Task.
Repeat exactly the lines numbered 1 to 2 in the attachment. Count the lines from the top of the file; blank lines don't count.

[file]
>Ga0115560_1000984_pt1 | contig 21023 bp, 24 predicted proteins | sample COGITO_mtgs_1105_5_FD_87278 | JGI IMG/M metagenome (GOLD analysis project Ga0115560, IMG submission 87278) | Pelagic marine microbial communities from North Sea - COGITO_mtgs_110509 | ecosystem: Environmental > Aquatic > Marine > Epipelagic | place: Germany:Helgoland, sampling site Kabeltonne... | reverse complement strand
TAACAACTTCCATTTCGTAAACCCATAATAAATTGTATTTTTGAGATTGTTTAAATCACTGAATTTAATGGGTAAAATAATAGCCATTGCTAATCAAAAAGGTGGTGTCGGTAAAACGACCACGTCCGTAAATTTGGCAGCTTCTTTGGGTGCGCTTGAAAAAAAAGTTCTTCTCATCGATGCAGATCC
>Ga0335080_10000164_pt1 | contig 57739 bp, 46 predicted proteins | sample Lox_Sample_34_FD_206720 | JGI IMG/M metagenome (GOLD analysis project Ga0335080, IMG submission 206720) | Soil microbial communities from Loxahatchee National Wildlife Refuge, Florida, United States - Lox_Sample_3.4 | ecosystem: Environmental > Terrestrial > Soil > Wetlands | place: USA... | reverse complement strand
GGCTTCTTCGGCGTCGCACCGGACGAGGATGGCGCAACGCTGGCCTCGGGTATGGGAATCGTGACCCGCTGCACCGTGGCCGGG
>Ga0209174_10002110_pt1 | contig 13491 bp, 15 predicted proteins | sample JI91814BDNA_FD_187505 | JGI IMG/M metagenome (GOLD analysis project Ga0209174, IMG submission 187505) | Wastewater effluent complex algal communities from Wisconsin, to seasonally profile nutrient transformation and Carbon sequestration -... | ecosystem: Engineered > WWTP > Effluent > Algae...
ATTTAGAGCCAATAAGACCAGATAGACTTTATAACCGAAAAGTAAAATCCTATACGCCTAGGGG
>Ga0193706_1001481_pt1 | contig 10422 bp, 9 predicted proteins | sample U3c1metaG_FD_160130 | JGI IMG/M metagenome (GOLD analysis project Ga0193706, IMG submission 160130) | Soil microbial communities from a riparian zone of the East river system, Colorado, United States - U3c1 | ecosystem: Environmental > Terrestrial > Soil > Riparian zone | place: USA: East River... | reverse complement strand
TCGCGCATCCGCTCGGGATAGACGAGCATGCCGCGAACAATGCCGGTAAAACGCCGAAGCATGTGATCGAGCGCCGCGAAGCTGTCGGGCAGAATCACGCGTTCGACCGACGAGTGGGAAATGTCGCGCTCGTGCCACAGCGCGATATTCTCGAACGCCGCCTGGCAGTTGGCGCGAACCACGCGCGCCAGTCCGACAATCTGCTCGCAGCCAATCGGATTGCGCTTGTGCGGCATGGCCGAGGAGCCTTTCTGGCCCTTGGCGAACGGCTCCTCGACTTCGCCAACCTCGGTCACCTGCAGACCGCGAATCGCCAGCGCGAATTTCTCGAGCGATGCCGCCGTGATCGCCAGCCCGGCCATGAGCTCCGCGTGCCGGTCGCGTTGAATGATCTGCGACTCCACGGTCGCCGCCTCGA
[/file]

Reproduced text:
>Ga0115560_1000984_pt1 | contig 21023 bp, 24 predicted proteins | sample COGITO_mtgs_1105_5_FD_87278 | JGI IMG/M metagenome (GOLD analysis project Ga0115560, IMG submission 87278) | Pelagic marine microbial communities from North Sea - COGITO_mtgs_110509 | ecosystem: Environmental > Aquatic > Marine > Epipelagic | place: Germany:Helgoland, sampling site Kabeltonne... | reverse complement strand
TAACAACTTCCATTTCGTAAACCCATAATAAATTGTATTTTTGAGATTGTTTAAATCACTGAATTTAATGGGTAAAATAATAGCCATTGCTAATCAAAAAGGTGGTGTCGGTAAAACGACCACGTCCGTAAATTTGGCAGCTTCTTTGGGTGCGCTTGAAAAAAAAGTTCTTCTCATCGATGCAGATCC